Electric vehicle operations in Arizona will get a charge from a new program that includes a major federal government grant to a Phoenix-based company.
Under the pilot program, Electric Transportation Engineering Corp. (eTec), a subsidiary of Scottsdale-based ECOtality, will set up 2,550 charging stations at homes, businesses and high traffic areas in the Valley and Tucson to support the operation of up to 1,000 new Nissan electric vehicles.
The entire program will cover five states and will deploy up to 5,000 electric vehicles and nearly 13,000 charging stations.
The $200 million effort will be the largest electric-vehicle infrastructure project in U.S. history, according to eTec.
About half of the cost — $99.8 million — will be funded by a grant from the U.S. Department of Energy to eTec, a Phoenix company that will manage the program and build the charging equipment.
The rest will be funded by private supporters including Nissan USA.
The purpose is to study ways to maximize the effectiveness of charging infrastructure to support widespread use of electric vehicles, said eTec President Don Karner.
“America is moving toward electric transportation, and this is a vital step that will move toward that goal,” he said.
The eTec grant was the largest of $2.4 billion in grants announced Wednesday by President Barack Obama to develop improved batteries and deploy electric-vehicle infrastructure, Karner said.
“The U.S. government is investing a lot of money to develop electric transportation, and this program looks at the infrastructure to support those vehicles,” he said.
The eTec project is expected to create more than 750 new jobs by 2012, with more than 250 in Arizona, he said.
The project will make the Phoenix and Tucson areas launch markets not just for the new Nissan electric vehicle but for all future plug-in vehicles, said Jonathan Read, president of ECOtality.
ECOtality and Nissan previously announced plans to deploy fast-charge stations along Interstate 10 between Phoenix and Tucson to create the nation’s first electric-vehicle corridor and allow users to commute conveniently between the two cities.
That project will be folded into the new program, according to ECOtality.
Nissan’s new zero-emission electric car, called the Leaf, was unveiled Sunday in Japan. It has a range of about 100 miles on a single charge and is expected to be available in the U.S. late next year.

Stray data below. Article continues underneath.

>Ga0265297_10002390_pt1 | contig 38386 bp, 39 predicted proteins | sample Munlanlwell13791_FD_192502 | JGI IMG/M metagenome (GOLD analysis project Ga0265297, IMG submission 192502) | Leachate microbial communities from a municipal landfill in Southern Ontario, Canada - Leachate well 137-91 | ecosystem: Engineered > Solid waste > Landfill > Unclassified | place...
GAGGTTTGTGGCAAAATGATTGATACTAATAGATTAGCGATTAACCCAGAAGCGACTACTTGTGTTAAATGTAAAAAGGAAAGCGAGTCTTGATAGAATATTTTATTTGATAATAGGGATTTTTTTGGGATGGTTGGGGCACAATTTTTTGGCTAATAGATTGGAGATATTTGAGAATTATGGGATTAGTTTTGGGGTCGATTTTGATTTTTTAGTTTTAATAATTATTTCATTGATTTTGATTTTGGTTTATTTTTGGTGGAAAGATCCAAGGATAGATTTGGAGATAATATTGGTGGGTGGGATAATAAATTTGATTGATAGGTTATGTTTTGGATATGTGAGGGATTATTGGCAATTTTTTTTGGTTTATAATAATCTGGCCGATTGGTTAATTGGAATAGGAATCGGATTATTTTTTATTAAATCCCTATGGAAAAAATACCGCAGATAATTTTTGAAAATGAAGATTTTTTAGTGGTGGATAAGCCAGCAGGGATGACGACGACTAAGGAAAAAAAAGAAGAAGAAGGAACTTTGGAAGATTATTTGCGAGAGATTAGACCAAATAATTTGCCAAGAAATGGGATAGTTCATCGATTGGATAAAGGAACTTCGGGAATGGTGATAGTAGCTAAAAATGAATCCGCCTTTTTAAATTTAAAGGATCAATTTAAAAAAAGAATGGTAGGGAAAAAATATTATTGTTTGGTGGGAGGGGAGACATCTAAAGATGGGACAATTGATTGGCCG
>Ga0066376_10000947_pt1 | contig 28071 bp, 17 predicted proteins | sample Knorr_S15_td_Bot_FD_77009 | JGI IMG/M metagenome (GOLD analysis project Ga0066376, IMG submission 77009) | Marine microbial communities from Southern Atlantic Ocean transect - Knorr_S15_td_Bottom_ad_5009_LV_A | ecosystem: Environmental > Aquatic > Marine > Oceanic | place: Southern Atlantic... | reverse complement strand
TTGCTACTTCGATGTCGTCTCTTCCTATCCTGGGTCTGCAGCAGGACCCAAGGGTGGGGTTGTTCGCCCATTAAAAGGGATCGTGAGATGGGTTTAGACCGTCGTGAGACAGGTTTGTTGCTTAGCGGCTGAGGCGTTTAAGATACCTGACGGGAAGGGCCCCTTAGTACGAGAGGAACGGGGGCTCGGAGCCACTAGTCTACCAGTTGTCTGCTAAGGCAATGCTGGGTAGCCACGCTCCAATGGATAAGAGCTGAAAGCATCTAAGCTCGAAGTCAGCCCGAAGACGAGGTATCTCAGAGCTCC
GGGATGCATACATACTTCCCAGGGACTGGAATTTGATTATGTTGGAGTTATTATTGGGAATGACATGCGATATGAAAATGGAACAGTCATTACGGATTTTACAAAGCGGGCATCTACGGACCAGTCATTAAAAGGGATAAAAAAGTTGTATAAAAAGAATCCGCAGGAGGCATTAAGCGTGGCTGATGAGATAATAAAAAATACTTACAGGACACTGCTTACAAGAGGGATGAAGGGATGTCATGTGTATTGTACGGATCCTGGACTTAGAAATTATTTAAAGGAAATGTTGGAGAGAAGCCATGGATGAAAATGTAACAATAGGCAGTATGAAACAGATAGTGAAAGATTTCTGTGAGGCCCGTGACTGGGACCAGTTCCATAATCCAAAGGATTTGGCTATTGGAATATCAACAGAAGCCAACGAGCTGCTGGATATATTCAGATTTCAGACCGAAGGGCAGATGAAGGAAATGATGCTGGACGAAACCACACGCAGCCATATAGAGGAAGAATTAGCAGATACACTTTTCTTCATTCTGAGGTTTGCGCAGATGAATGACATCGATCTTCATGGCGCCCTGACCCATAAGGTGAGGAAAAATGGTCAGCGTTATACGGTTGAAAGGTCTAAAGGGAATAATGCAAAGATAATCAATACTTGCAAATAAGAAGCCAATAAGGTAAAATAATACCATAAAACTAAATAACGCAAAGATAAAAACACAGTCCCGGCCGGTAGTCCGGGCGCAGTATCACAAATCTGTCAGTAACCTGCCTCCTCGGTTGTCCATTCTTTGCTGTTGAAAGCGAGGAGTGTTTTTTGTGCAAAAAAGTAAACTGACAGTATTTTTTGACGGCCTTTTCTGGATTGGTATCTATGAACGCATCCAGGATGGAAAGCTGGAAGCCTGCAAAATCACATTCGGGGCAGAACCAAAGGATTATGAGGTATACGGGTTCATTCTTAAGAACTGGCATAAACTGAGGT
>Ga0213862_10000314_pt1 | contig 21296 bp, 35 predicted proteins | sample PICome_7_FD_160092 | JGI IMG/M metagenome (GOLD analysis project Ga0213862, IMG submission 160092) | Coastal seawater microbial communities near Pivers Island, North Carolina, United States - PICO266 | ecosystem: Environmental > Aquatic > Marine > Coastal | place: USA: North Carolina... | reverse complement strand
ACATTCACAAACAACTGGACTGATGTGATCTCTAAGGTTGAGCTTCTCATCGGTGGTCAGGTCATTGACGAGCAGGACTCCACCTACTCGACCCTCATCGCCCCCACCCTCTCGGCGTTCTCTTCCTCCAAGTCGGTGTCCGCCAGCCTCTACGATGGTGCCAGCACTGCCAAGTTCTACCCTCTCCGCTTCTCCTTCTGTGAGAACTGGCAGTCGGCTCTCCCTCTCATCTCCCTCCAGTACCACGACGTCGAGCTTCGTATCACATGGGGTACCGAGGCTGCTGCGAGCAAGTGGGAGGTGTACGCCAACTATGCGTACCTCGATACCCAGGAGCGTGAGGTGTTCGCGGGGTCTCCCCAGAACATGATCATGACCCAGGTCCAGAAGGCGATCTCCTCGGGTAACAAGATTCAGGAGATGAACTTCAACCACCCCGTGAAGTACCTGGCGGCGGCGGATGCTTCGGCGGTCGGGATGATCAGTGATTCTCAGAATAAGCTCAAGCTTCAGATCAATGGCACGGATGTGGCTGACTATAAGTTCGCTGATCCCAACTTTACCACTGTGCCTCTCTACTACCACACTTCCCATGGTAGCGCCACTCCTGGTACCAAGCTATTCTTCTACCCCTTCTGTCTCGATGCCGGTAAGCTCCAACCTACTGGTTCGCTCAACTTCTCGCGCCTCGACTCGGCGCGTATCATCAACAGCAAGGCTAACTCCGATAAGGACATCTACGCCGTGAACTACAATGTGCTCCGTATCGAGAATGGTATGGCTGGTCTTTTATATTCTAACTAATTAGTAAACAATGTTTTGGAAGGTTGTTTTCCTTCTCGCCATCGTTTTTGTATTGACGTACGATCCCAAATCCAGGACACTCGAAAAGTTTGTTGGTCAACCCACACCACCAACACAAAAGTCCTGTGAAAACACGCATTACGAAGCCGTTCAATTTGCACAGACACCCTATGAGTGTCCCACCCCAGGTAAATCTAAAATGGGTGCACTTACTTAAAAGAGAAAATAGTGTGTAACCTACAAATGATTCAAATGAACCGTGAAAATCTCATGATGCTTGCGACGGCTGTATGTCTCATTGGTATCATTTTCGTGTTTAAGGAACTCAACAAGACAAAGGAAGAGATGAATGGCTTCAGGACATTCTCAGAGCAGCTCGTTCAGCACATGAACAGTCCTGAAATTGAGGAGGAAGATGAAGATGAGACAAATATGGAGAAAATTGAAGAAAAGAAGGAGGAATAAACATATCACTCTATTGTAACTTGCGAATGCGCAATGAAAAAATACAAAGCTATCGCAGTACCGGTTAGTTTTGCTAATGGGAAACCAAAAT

Work on eTec’s charging installations is expected to begin next summer.
The electric vehicle will be available through Valley Nissan dealers. Anyone who decides to buy a Leaf — expected to cost between $25,000 and $30,000 — will be provided an installed charging station at the consumer’s home at no cost.
Those 220-volt stations can recharge the vehicle overnight, taking advantage of lower-cost electricity available during nighttime hours, Karner said. The cost of the electricity will appear on the owner’s monthly utility bill.
Another 50 quick-charge stations will be installed at strategic locations around the Valley and in Tucson, allowing electric vehicle operators to charge on the go and extend daily driving range. Those stations require about 15 minutes to recharge the vehicle, Karner said.
Their locations will be determined using input from Arizona Public Service, Salt River Project, the Maricopa Association of Governments and others, he said. Likely locations will be around major employment centers, shopping malls, stores and other locations where people park their cars for awhile, he said.
“We want to make sure it is concentrated enough to be a mature infrastructure,” he said.
The program also allows fleet operators to purchase the electric vehicles, with overnight charging stations installed at their garages and parking lots. But the majority of the cars are expected to end up in the hands of individual consumers, said Colin Read, marketing directors for ECOtality.
Various means could be developed to bill users for the electricity obtained from quick-charge stations, he said.
“Part of the purpose of this program is to figure out what works best,” he said. “You might swipe your SRP card so it would appear on your monthly bill. Or you might sign up for a network. Or you might just put quarters in the machine for your electricity.”
Another possibility might be for the host of a charging station to foot the electric bill, he said.
“For example, a retailer might want to provide it at no costs as part of a customer-loyalty program,” he said.
For those who question why American taxpayer money would support the operation of vehicles made by a foreign auto company, Karner responded that Nissan plans to make the electric cars and batteries at plants in Tennessee within a few years.
“Nissan has been manufacturing vehicles in the United States longer than any other foreign company,” he said.
Steven Gotfried, spokesman for Arizona Public Service, said electric vehicles could potentially be a major source of business for the utility although they are not yet significant.
“We think it will come gradually,” he said. “How significant it will be is still pretty unclear, but we are watching it.”
Other states that will receive the vehicles and eTec’s charging infrastructure are California, Oregon, Washington and Tennessee. Deployment of the entire fleet of 5,000 Nissan EVs across the five states will save 2.1 million gallons of gasoline, or 51,900 barrels of oil, a year, eTec said.